Wastewater, Earthmoving, Erosion Control

Functions

Earthmoving and Erosion Control

The Earthmoving & Erosion Control program is responsible for establishing certain minimum standards and requirements as determined by the Division necessary for controlling nonpoint source runoff from human related activities, such as land clearing.

Earthmoving activities, means any construction or other activity which disturbs or alters the surface of the land, a coral reef, the bottom of a lagoon, or ocean floor, including but not limited to excavations, dredging, embankments, land reclamation in a lagoon, land development, subdivision development, mineral extraction, ocean disposal and the moving, despositing or storing of soil, rock, coral, earth or sand mining.

The Northern Mariana Islands Administrative Code (NMIAC) Chapter 65-30, § 65-30-101; Permit Requirements, "No person shall commence or continue any earthmoving activity including grading, filling, or clearing of vegetation without a DEQ Earthmoving and Erosion Control Permit issued in accordance with the regulation".

Erosion Controls are methods or measures used to minimize erosion, runoff and sedimentation. Commonly used erosion controls are silt fences, earthberms and ponding basins. Soil erosion is an important social and economic problem and an essential factor in assessing ecosystem health and function. Estimates of erosion are essential to issues of land and water management, including sediment transport and storage in lowlands, reservoirs, and most especially our precious lagoon. The deposition of sediment into a waterway can significantly diminish the water quality and aquatic habitat. Sediment deposition in a waterway makes the water more turbid and does not allow as much light to penetrate the water. This causes problems for aquatic plants that need sunlight in order to perform photosynthesis.

Furthermore, suspended sediments in the water have the potential of clogging the gills of aquatic organisms and covering the stream bottom. Deposition of sediment on the stream bottom can lead to the suffocation of fish eggs and benthic macro invertebrates. which could cause the destruction of natural spawning substrate. Also, with an increased amount of particles in the water, dissolved oxygen levels are reduced because of higher water temperatures.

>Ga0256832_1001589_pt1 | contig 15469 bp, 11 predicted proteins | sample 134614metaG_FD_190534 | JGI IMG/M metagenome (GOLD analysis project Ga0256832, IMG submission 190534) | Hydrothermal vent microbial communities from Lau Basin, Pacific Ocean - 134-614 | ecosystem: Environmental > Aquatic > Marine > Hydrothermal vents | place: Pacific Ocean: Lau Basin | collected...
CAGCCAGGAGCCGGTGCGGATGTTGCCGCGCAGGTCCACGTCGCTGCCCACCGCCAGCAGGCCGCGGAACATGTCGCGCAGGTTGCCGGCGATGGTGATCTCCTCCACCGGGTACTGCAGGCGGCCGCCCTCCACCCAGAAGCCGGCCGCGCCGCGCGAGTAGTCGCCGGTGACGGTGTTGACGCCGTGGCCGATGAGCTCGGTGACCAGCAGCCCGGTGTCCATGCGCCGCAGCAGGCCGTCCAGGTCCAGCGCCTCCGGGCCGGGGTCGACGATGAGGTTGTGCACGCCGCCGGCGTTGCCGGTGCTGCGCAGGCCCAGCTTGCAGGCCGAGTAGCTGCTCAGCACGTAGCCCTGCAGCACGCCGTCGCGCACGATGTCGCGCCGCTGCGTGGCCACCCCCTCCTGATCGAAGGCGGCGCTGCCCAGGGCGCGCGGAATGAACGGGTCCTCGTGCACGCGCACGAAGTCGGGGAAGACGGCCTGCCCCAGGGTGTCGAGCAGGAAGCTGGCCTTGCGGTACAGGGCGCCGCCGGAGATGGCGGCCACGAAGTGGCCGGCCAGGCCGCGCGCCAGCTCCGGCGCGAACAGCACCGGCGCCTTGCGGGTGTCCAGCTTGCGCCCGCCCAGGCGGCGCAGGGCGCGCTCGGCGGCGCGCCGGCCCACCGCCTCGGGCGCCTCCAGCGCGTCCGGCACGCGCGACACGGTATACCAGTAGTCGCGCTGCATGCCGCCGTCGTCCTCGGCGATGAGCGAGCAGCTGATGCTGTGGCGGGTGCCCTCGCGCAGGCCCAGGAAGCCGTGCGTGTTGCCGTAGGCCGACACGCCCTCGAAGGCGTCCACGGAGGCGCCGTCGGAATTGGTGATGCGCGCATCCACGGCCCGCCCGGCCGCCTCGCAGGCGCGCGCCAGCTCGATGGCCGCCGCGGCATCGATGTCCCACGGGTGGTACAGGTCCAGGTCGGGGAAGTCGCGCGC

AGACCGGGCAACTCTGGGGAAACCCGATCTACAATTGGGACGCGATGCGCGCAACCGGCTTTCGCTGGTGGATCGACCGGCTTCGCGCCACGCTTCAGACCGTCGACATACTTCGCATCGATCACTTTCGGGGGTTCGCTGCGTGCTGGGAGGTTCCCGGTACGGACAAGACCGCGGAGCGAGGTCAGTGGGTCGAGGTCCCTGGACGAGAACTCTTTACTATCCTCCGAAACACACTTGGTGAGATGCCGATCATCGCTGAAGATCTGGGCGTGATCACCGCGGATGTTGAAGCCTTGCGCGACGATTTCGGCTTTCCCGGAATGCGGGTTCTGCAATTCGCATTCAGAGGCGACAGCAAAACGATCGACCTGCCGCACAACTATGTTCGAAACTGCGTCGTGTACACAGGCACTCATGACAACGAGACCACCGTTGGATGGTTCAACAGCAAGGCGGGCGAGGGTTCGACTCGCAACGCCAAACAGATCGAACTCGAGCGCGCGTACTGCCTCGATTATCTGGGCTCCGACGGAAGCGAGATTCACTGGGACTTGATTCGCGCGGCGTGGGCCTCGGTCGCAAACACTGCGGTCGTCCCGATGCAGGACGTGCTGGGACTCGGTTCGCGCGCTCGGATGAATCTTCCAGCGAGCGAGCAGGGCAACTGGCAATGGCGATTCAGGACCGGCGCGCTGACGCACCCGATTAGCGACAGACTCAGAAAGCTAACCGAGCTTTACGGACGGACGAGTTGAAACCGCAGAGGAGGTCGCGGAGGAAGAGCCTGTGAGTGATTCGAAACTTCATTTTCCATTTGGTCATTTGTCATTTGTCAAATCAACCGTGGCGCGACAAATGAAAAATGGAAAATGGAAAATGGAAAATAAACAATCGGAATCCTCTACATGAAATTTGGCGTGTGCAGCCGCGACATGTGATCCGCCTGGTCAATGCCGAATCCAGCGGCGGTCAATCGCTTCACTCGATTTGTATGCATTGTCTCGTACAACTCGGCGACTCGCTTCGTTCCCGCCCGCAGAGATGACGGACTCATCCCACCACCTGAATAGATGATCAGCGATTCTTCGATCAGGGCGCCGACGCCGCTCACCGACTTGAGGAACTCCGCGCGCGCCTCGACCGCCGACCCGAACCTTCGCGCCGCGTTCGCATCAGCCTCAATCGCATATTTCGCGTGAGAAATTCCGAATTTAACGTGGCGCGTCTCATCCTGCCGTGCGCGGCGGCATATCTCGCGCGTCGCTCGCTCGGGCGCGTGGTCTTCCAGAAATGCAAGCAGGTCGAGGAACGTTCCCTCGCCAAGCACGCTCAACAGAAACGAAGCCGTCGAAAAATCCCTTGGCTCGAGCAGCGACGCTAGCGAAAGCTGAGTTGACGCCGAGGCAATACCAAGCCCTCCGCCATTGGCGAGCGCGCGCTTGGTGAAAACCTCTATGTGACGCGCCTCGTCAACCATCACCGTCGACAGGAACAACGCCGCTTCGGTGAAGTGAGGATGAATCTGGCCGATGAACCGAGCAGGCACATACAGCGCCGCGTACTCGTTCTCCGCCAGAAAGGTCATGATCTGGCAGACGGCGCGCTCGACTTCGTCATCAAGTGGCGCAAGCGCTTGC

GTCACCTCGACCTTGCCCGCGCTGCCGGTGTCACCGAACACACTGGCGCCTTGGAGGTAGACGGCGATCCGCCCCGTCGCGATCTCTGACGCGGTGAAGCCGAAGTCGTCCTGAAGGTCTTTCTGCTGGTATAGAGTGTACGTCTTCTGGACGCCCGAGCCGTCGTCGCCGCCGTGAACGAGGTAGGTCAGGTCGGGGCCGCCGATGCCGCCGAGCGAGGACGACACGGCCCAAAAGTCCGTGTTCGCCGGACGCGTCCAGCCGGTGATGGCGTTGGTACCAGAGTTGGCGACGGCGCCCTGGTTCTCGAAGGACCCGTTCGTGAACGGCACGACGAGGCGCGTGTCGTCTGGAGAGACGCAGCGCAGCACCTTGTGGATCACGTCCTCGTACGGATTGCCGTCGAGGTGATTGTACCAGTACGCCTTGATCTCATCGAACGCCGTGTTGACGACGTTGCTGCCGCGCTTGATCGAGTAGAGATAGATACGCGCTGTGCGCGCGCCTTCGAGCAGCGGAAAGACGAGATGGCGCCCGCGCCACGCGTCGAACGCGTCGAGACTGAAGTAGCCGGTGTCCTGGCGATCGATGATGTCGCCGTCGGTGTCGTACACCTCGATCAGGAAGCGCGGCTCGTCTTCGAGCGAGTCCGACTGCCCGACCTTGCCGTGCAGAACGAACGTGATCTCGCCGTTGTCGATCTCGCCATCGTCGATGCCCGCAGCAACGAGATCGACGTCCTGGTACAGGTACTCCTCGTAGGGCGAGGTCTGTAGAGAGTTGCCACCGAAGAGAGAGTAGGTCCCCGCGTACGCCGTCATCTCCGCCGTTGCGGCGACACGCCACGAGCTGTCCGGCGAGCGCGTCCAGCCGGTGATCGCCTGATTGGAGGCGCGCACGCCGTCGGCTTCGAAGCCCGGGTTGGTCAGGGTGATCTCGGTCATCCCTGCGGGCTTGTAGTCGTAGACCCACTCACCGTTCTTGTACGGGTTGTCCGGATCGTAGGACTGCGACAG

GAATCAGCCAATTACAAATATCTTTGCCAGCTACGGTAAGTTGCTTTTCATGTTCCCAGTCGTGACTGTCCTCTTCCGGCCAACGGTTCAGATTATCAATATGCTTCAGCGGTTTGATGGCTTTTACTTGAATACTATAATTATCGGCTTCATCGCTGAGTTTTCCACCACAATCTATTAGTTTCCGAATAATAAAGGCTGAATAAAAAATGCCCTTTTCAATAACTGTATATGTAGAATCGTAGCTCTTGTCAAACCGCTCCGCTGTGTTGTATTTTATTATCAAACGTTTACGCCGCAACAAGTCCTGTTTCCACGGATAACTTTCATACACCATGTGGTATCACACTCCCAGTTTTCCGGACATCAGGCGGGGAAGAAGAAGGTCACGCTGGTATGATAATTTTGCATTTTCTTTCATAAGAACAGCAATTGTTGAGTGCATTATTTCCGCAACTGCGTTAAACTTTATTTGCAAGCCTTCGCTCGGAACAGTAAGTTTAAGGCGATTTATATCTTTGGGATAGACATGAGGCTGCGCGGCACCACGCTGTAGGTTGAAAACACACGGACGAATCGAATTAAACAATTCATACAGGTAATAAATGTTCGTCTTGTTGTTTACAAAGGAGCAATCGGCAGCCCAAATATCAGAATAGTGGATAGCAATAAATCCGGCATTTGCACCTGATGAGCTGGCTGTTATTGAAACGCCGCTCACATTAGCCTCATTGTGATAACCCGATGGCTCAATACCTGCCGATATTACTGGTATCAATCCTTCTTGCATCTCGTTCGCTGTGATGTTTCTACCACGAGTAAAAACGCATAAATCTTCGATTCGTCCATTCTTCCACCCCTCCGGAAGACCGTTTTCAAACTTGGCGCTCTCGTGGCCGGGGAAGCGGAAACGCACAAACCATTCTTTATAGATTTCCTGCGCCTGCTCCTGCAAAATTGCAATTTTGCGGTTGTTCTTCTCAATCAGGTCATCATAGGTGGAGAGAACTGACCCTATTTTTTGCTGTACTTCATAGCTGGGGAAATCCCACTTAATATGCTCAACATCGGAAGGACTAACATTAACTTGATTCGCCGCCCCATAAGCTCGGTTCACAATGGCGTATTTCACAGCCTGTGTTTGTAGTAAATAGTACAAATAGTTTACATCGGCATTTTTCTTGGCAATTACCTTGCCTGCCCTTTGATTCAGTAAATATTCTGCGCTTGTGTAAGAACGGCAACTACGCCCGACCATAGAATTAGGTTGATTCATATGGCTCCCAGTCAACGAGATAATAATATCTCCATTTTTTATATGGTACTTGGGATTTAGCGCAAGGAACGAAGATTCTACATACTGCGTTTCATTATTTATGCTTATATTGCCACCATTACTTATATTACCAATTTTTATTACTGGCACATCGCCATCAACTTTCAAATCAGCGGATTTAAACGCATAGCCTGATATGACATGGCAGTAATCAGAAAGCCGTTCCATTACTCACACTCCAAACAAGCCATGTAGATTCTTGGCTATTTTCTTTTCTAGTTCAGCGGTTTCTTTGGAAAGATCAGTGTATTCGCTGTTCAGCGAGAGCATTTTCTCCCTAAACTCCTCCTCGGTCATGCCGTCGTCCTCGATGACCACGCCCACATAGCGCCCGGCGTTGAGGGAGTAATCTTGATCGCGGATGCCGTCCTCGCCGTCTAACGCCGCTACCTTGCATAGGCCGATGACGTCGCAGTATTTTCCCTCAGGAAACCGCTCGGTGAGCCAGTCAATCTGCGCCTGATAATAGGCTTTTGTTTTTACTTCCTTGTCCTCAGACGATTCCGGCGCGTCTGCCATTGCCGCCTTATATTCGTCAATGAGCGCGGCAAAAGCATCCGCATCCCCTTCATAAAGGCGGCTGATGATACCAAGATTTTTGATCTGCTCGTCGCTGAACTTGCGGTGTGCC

Stormwater Management

To improve upon current stormwater management practices, a Stormwater Management Report was developed, identifying a set of unified criteria to provide proposed standards to augment groundwater recharge to achieve water quality protection, prevent accelerated stream channels, prevent erosion, reduce flooding threats, and preserve sensitive habitats.

A manual was also developed. The manual is a compilation of hard-won knowledge and experience into a single comprehensive design handbook that is useful to engineers, plan reviewers and the regulated community. Most importantly, the Manual should provide a framework to ensure the effective implementation of stormwater management practices to protect the vital water resources of Guam and the Northern Mariana Islands.

Volume I of the Stormwater Management Manual provides designers a general overview on local stormwater issues, lists the stormwater performance standards for the islands, and describes how to size and design BMPs to comply with those standards.

Volume II of the Stormwater Management Manual contains more detailed information on how to select and locate BMPs at a development site, how to prepare effective landscaping plans for stormwater practices, BMP construction specifications, step-by step BMP design examples and other assorted design tools.

PERMITS AND REGULATIONS

This branch reviews and manages the Inter-Agency One-Start Earthmoving and Erosion Control Permit application for both Commercial and Non-Commercial, and Application to Receive / Haul Excavated Materials (Less than 45 cy).  Any land clearing activity requires this permit. By Law (2 CMC Div. 3 §3122 (f)(1)) the Earthmoving and Erosion Control permitting process must be completed within 21 calendar days.  The Earthmoving and Erosion Control Regulations CR Vol. 15, No. 10, October 15, 1993 (CNMI Environmental Protection Act, Public Law 3-23, 2 CMC §§ 3101 to 3134, and 1 CMC §§ 2601 to2605); NMIAC chapter 65-30 Earthmoving & Erosion control Regulations; are available at the end of this page. It can also be accessed in the Permits and Regulations section of this website.

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